This is an audio version of the Wikipedia Article:
00:02:46 1 Western zodiac signs
00:02:55 1.1 Zodiac history and symbolism
00:04:52 1.2 Polarity and the four elements
00:05:57 1.3 The three modalities
00:06:08 1.4 Planetary rulerships
00:06:44 1.5 Dates table
00:07:42 1.6 Dignity and detriment, exaltation and fall
00:10:02 1.7 Additional classifications
00:10:50 2 Indian astrology
00:14:39 2.1 Nakshatras
00:16:47 3 Chinese zodiac signs
00:17:20 3.1 Zodiac symbolism
00:17:45 3.2 The twelve signs
00:18:40 3.3 The five elements
00:18:54 4 Notes
00:25:07 5 References
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In Western astrology, astrological signs are the twelve 30° sectors of the ecliptic, starting at the vernal equinox (one of the intersections of the ecliptic with the celestial equator), also known as the First Point of Aries. The order of the astrological signs is Aries, Taurus, Gemini, Cancer, Leo, Virgo, Libra, Scorpio, Sagittarius, Capricorn, Aquarius and Pisces.
The concept of the zodiac originated in Babylonian astrology, and was later influenced by Hellenistic culture. According to astrology, celestial phenomena relate to human activity on the principle of "as above, so below", so that the signs are held to represent characteristic modes of expression. Modern discoveries about the true nature of celestial objects have undermined the theoretical basis for assigning meaning to astrological signs, and empirical scientific investigation has shown that predictions and recommendations based on these systems are not accurate. Astrology is generally regarded as pseudoscience.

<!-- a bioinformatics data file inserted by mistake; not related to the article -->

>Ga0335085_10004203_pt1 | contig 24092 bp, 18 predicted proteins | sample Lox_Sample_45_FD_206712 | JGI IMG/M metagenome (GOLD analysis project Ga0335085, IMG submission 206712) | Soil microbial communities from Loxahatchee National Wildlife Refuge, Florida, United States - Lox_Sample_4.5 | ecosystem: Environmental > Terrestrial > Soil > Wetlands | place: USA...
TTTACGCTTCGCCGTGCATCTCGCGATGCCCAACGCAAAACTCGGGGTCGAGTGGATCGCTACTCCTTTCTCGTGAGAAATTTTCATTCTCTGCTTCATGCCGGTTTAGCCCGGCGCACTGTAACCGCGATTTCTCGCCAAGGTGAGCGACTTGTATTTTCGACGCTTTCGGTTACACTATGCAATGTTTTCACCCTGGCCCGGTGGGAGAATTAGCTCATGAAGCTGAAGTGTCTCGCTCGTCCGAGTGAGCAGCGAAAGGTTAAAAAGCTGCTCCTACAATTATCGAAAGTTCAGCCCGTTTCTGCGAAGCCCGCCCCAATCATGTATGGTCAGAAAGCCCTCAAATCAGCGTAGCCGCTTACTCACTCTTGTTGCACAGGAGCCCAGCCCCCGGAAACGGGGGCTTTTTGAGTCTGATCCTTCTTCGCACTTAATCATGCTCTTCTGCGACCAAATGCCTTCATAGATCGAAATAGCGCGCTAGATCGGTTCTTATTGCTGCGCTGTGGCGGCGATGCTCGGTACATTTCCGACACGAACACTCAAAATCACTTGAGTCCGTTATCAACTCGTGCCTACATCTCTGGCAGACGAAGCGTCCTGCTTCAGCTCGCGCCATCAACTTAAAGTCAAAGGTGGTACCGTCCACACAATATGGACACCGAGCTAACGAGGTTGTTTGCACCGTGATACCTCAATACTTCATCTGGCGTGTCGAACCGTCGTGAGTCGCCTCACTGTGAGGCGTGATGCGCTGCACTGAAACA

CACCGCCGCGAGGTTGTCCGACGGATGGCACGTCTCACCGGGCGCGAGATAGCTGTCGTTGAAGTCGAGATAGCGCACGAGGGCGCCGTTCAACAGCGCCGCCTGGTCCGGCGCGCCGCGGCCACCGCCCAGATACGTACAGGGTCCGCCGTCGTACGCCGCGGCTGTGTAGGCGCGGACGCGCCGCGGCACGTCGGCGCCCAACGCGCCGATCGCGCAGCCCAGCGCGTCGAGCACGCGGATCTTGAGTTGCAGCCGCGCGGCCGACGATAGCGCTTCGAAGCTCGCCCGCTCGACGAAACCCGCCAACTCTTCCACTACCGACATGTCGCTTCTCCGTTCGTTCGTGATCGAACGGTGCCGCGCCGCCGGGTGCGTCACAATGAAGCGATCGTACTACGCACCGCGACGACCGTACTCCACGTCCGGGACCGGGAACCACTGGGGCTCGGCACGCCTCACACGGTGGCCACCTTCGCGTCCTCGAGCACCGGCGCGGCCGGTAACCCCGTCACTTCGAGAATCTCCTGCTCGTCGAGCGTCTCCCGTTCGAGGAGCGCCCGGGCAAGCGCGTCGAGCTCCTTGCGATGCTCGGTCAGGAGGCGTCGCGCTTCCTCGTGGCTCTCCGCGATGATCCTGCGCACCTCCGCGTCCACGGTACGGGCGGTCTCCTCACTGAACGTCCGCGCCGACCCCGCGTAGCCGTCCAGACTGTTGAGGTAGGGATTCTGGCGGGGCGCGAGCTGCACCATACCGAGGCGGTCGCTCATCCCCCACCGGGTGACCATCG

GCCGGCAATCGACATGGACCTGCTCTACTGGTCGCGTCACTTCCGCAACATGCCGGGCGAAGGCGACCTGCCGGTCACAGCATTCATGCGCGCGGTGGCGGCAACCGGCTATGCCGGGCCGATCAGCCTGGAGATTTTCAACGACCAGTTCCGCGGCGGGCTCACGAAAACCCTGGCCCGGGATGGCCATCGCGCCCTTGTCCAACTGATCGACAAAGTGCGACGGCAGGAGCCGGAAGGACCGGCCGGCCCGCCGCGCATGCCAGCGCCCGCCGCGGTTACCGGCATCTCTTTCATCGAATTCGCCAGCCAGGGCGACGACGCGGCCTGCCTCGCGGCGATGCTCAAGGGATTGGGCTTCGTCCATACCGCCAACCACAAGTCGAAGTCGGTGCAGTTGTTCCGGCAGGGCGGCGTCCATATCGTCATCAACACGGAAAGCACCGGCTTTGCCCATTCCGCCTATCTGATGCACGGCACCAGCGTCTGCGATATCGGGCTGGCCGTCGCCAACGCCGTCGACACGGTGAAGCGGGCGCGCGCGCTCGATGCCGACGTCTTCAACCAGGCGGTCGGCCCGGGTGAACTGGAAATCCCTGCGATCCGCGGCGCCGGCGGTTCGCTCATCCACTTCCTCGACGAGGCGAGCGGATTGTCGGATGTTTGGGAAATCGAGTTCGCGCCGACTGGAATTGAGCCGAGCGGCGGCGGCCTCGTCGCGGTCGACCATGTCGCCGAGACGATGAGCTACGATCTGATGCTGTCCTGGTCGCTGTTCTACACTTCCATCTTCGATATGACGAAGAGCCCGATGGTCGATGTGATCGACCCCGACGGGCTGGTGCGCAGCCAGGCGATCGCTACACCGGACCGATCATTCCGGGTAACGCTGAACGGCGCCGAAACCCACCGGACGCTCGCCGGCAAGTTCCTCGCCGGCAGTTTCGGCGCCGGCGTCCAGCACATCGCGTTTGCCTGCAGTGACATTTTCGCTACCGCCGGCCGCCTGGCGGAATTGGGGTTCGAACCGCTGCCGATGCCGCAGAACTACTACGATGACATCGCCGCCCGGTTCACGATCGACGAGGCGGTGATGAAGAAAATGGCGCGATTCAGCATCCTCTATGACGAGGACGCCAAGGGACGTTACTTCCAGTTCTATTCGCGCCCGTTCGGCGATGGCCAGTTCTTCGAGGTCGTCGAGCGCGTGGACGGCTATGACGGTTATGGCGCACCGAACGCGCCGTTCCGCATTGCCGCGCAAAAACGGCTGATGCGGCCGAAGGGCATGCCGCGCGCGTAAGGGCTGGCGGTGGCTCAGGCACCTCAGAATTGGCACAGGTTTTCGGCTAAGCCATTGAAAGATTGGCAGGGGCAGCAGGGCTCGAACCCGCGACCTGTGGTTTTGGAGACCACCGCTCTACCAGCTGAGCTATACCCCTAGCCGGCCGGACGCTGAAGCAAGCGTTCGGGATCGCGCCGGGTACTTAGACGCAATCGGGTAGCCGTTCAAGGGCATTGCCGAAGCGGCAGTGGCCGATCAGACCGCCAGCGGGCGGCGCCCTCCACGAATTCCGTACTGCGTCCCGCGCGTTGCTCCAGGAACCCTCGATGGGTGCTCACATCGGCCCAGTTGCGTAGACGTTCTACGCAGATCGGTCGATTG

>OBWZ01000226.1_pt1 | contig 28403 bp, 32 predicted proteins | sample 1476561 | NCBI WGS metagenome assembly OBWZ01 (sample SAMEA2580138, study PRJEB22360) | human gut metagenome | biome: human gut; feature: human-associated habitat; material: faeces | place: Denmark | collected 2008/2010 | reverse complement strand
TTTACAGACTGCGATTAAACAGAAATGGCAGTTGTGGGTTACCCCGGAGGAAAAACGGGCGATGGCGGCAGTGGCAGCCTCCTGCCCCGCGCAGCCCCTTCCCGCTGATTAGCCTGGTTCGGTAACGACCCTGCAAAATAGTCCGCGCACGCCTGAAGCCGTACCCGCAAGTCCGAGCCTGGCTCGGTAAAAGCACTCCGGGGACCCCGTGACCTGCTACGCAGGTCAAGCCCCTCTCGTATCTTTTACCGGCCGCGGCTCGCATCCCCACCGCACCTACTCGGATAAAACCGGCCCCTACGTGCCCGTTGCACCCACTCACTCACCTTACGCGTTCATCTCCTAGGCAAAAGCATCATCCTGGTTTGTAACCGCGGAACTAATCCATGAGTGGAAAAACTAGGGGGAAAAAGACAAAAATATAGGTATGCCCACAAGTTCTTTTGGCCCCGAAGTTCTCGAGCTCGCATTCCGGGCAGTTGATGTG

The twelve sector division of the ecliptic constitutes astrology's primary frame of reference when considering the positions of celestial bodies, from a geocentric point of view, so that we may find, for instance, the Sun in 23° Aries (23° longitude), the Moon in 7° Scorpio (217° longitude), or Jupiter in 29° Pisces (359° longitude). Beyond the celestial bodies, other astrological points that are dependent on geographical location and time (namely, the Ascendant, the Midheaven, the Vertex and the houses' cusps) are also referenced within this ecliptic coordinate system.Various approaches to measuring and dividing the sky are currently used by differing systems of astrology, although the tradition of the Zodiac's names and symbols remain consistent. Western astrology measures from Equinox and Solstice points (points relating to equal, longest and shortest days of the tropical year), while Jyotiṣa or Vedic astrology measures along the equatorial plane (sidereal year). Precession results in Western astrology's zodiacal divisions not corresponding in the current era to the constellations that carry similar names, while Jyotiṣa measurements still correspond with the background constellations.In Western and Indian astrology, the emphasis is on space, and the movement of the Sun, Moon and planets in the sky through each of the zodiac signs. In Chinese astrology, by contrast, the emphasis is on time, with the zodiac operating on cycles of years, months, and hours of the day.A common feature of all three traditions however, is the significance of the Ascendant – the zodiac sign that is rising (due to the rotation of the earth) on the eastern horizon at the moment of a person's birth.